NOT-NIMOY: Yes, I think ultimately that’s right. I do. I’m hoping it’s not the last time I’ll have a chance to do so.

SPOCK: His condition is that serious?

NOT-NIMOY: No! Well, I don’t know, honestly. When I read the news report, the phrasing that the writers used gave me the horrible suspicion that … well, the prognosis might not be good.

SPOCK: Have there been further updates?

NOT-NIMOY: Not that I’ve seen. I wonder … no. Never mind.

SPOCK: Speak your mind. It is, as the saying goes, “your nickel”.

NOT-NIMOY: I’m trying not to be morbid here. But with all due recognition of your particular journey from life to death … and back! … there’s a phrase here on Earth that goes something like: “none of us is getting out alive”.

SPOCK: You are preparing to deal with the death of a person you have never met, but whose work you have observed and admired – to the extent that you worry for him in any case.

NOT-NIMOY: For heaven’s sake! I feel weird even talking about the Death of Leonard Nimoy when it hasn’t happened yet, and may not for awhile.

SPOCK: And yet you are indeed speaking of it.

NOT-NIMOY: That’s what we illogical humans excel at. We obsess over things we can’t do anything about. Like moths to a flame…

SPOCK: Your question is, what will happen to me after my portrayer has … departed? … is it not?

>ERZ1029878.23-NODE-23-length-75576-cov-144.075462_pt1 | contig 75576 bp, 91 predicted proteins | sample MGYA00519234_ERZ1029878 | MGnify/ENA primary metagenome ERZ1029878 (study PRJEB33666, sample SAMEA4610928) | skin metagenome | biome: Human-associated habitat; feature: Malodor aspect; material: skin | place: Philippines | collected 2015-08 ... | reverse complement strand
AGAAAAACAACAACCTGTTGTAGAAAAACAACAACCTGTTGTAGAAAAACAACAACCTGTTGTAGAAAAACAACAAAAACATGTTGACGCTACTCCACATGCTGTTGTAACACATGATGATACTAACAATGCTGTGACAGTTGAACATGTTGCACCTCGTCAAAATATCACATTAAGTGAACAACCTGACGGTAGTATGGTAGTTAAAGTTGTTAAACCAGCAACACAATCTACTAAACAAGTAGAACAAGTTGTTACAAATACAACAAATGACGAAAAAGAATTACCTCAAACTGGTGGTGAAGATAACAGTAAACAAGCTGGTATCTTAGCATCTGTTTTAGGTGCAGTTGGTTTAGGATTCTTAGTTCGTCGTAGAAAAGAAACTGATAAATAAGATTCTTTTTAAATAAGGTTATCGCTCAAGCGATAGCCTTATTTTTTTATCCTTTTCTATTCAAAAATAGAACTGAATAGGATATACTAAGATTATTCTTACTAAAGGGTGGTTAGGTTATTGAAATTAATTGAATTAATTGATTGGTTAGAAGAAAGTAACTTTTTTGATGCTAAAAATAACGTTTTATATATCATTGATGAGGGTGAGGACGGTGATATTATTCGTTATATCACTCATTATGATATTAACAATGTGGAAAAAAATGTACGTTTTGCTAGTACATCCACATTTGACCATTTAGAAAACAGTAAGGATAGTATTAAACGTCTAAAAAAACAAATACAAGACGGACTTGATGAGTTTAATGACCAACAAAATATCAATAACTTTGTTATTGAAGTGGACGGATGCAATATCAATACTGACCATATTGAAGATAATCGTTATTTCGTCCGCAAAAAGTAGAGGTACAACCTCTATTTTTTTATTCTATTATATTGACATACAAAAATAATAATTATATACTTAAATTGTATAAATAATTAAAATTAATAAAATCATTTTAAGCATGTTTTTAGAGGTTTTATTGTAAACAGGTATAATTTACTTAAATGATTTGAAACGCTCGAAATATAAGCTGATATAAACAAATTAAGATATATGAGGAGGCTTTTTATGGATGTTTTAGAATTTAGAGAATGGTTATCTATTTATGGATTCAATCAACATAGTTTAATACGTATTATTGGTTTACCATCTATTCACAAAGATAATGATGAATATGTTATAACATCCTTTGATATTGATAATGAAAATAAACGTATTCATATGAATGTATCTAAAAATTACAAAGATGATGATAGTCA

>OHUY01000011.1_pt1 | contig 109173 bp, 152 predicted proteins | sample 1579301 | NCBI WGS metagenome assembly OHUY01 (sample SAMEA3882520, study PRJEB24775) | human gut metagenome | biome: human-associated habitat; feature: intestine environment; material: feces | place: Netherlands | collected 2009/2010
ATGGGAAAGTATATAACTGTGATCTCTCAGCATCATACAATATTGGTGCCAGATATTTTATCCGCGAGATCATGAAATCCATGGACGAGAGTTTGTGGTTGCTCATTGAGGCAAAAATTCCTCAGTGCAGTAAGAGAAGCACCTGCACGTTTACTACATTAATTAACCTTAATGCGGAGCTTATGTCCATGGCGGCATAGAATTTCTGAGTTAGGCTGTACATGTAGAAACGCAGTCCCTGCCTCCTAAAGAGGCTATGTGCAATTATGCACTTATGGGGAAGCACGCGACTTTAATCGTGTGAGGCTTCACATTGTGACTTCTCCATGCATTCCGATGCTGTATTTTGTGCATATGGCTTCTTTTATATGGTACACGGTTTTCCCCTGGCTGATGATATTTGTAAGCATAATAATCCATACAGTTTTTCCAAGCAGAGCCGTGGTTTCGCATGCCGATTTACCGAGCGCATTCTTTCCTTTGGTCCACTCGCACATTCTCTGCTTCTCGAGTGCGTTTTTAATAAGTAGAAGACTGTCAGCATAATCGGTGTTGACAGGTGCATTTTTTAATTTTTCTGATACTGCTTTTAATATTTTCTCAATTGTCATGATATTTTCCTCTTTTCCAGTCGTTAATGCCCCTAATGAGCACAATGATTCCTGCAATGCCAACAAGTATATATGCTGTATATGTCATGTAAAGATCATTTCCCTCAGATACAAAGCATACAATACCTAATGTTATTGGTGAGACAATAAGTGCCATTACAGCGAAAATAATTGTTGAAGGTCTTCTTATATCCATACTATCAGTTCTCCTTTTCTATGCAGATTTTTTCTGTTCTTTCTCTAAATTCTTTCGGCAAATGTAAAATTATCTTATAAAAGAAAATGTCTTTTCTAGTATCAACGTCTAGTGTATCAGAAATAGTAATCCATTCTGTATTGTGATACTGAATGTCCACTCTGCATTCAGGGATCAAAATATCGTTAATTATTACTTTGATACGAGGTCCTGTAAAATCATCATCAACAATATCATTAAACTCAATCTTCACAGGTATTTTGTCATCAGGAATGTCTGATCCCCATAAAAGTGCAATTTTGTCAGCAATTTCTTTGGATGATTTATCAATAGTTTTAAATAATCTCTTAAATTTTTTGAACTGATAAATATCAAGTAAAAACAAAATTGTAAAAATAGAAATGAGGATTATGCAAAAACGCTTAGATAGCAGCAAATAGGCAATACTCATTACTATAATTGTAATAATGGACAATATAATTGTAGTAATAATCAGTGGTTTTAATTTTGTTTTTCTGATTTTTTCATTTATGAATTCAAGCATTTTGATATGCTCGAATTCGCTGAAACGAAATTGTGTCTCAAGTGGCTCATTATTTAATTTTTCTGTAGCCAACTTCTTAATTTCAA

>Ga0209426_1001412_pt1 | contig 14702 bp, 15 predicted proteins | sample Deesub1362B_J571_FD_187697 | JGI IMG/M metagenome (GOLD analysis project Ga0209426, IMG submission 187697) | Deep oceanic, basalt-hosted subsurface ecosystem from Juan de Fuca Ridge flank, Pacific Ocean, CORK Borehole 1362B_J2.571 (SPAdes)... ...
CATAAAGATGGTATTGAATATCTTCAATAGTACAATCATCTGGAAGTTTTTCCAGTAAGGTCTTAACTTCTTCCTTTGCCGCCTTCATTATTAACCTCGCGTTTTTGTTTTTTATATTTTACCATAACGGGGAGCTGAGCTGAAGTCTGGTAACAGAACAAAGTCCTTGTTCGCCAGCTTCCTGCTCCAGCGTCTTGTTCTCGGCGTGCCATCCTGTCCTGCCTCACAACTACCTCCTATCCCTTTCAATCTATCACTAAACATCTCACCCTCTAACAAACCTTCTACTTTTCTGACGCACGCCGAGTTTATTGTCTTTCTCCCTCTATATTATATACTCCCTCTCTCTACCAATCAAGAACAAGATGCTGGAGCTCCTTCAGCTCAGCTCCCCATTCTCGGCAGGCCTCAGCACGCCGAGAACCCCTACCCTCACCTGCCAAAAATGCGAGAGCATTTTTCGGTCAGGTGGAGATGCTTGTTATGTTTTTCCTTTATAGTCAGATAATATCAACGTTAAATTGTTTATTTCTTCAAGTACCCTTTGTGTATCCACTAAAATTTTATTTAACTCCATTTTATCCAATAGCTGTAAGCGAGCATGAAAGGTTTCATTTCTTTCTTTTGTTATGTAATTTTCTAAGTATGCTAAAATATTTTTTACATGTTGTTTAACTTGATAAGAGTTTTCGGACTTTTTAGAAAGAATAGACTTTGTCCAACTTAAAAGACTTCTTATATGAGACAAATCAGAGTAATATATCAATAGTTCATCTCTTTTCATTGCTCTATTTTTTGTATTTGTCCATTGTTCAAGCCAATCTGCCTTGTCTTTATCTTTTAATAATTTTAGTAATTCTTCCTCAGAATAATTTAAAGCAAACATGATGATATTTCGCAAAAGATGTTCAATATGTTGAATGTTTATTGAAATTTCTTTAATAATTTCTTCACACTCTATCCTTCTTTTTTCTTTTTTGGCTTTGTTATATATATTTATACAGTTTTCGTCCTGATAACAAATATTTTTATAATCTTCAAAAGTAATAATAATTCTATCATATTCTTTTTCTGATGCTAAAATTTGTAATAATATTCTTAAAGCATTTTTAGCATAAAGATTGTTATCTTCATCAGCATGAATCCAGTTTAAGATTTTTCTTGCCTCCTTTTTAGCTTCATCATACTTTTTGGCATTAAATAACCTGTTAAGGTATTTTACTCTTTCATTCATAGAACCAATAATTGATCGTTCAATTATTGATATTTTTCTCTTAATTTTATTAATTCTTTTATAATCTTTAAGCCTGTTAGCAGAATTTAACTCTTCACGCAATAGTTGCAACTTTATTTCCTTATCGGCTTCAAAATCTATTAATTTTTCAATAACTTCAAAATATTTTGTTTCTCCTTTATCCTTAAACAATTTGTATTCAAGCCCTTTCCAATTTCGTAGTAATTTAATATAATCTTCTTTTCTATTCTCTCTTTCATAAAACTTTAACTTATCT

SPOCK: Loathe as I am to invoke the trappings of religion …

NOT-NIMOY: I can imagine. And yet, the fal-tor-pan …

SPOCK: Be that as it may. You will perhaps recall the scene in the third film, after the completion of that fal-tor-pan ritual, the reuniting of my physical self and my katra. Doctor McCoy looked at me, and instead of saying something acerbic – which, even in my relatively hazy condition, I somehow expected – he merely tapped a finger to his temple.

NOT-NIMOY: “Remember.” Oh, no, wait, you’d said that to him as you were transferring your katra to his mind … and he was reminding you that you had, in a sense, lived in his head for, well, for a whole movie.

SPOCK: And continued to do so afterward, to some small degree. Katra transferral, and the more routine mild melds, for that matter, have that faint residual effect. No, I prefer to consider my portrayer’s “body of work”. If someone’s works are sufficiently comprehensive …

NOT-NIMOY: … and effective, and affecting

SPOCK: … as to remain in his admirers’ memories long after his life span is complete – and indeed, if his contributions to his world have a lasting effect on that world – then one might conjecture that the physical presence is truly but a part of the story.

NOT-NIMOY: That only partly answered my question.

SPOCK: I did not intend otherwise. Even I cannot know the remainder of the answer, until such time as it becomes obvious.

NOT-NIMOY: Does that bother your scientist’s mind?

SPOCK: At one time, it might have done. However: things, as they say, happen.

NOT-NIMOY: Sir, I don’t wish to take up more of your time. As seems so often to be the case, you’ve been helpful. I’ll go now.

SPOCK: That is acceptable. Peace and long life to you.

NOT-NIMOY: Likewise. Live long, and prosper, Spock.



I think that likely, indeed.

February 24, 2015 Posted by | celebrity, entertainment, Famous Persons, science fiction, television | , , , , , , , , , , , , , , | Leave a comment